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© Krantz News Service, November 6, 2014


With significant victories in both federal and state races, Republicans have opportunities for new legislative initiatives in tax policy, overall budget priorities and other issues.

The GOP has gained control of the U.S. Senate and strengthened its hold on the House of Representatives to a degree perhaps unprecedented since World War II.

Yet if the Republicans surge in Congress was a referendum on President Obama's administration, there were also significant statements at the state level.

The GOP will now control two-thirds of state legislative chambers across the country, leaving Democrats "at their weakest point in state legislatures since the 1920s," writes Tim Storey of the National Conference of State Legislatures. In addition, Republican governors will be working with Republican-controlled legislatures in nearly half of the states in the nation.

Notably, Republicans won gubernatorial races in Wisconsin, Michigan and Illinois where union causes and Democratic budget priorities faced striking setbacks.

Wisconsin Gov. Republican Scott Walker won his third statewide election in a row to seal a second term, following a tough recall election fight just two years ago which was seen as a referendum on a Republican reform package that stripped significant bargaining rights from public unions.

In Michigan Republican Gov. Rick Snyder won re-election after signing tax reform and right-to-work legislation that generated heated criticism from Democrats.

And in Illinois, Republican challenger Bruce Rauner defeated incumbent Democratic Gov. Pat Quinn after campaigning for tax reform and spotlighting the state's enormous pension funding crisis which has led to a credit downgrade. Quinn had backed a modest reform to stem the crisis, but unions pushed back in opposition.

In Kansas, Republican Gov. Sam Brownback won a second term after pushing steep tax cuts through the legislature, even though critics said the cuts went too far and voters would rebel.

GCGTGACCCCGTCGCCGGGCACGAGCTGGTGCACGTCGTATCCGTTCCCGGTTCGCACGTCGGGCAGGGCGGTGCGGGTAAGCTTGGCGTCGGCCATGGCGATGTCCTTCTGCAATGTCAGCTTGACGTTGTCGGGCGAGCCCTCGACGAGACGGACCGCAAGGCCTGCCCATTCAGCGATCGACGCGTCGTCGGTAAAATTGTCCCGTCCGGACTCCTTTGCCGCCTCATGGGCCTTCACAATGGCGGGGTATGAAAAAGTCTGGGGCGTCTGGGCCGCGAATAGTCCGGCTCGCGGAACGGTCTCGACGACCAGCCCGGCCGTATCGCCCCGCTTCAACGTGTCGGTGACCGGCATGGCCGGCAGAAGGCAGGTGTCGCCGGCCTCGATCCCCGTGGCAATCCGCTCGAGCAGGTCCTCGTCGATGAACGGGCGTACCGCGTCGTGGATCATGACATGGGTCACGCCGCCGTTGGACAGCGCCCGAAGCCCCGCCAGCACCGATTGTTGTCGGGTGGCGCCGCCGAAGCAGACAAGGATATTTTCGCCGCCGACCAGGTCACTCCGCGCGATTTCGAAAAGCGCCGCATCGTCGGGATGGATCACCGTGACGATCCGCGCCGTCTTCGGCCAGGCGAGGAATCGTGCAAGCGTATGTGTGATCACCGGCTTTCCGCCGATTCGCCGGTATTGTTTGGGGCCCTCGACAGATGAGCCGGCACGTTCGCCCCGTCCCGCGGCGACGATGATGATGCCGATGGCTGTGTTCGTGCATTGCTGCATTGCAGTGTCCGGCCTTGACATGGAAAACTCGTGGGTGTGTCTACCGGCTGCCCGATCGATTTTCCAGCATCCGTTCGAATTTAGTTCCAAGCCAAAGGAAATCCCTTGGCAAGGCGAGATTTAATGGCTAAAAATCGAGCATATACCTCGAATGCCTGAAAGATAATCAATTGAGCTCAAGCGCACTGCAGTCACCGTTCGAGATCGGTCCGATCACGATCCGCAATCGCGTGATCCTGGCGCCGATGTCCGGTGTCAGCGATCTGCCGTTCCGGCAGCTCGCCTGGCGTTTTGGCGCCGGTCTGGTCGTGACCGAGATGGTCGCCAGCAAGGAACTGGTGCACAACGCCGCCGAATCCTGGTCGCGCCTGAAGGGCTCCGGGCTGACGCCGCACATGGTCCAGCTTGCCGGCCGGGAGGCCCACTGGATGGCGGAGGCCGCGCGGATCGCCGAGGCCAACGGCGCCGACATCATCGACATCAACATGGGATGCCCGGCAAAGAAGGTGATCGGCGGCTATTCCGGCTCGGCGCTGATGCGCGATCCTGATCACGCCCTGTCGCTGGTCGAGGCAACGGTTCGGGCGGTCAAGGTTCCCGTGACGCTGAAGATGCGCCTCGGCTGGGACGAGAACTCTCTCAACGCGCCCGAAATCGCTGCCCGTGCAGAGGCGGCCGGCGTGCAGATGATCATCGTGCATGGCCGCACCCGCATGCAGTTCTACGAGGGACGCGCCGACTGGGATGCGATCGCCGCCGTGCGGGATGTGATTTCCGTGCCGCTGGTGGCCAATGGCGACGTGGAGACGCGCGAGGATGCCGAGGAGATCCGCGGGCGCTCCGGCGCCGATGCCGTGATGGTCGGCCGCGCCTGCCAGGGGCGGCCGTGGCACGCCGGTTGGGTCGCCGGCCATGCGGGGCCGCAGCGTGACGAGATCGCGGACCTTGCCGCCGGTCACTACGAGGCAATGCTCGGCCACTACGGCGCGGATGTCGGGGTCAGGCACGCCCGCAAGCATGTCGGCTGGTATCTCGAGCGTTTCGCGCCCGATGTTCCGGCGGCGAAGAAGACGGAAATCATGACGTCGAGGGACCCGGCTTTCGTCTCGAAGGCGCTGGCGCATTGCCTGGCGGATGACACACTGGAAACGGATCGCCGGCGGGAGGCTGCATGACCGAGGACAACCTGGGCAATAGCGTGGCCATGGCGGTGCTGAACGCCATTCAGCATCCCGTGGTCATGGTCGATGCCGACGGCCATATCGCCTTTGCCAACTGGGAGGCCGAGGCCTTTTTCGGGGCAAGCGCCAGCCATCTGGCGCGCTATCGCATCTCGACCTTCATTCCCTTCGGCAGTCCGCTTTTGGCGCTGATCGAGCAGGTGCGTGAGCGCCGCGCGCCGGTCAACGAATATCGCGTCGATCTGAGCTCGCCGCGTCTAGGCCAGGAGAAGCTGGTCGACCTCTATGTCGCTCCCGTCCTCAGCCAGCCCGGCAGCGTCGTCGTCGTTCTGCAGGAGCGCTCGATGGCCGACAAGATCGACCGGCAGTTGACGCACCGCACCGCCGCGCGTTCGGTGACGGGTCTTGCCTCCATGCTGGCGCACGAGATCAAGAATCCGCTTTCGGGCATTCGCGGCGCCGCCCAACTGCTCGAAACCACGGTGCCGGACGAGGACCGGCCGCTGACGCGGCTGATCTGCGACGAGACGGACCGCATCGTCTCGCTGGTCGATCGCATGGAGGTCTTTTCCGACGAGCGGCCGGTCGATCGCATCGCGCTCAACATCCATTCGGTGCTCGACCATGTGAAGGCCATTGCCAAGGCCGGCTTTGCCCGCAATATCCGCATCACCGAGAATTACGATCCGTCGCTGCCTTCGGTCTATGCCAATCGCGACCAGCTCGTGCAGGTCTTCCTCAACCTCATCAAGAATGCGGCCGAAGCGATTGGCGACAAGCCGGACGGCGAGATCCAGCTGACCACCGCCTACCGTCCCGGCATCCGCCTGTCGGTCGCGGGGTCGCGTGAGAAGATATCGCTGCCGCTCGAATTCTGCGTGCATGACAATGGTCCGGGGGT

Perhaps the biggest upset in this year's election occurred in Maryland's contest for governor: Republican businessman Larry Hogan, running in his first political race, defeated Democratic Lt. Gov. Anthony Brown in a solidly blue state where President Obama had campaigned for Brown. He has promised bipartisanship in his dealings with the solidly Democratic Maryland General Assembly.

In North Carolina, Democratic U.S. Sen. Kay Hagan had focused her campaign on the activities of the state's General Assembly, and specifically on the role of her Republican challenger, Thom Tillis, North Carolina's Speaker of the House. Even as the campaign intensified, Tillis insisted on maintaining a full legislative schedule through adjournment on Aug. 20.

Hagan harshly criticized the legislature's austere budget, particularly its cuts to education, while Tillis kept the spotlight on Hagan's Senate votes in support of the Obama administration's agenda.

The Republican wave even swept ashore on the West Coast. In the Washington state Senate, Republicans had aligned with two Democrats to form an unusual Majority Coalition Caucus over the past two years. Now the Republicans hold an outright majority in the state Senate, and they have also gained seats in the state House to reduce the overall Democratic majority there.

And in California, late returns showed Republicans keeping the Democrats from maintaining their supermajorities in both the state Senate and the Assembly.

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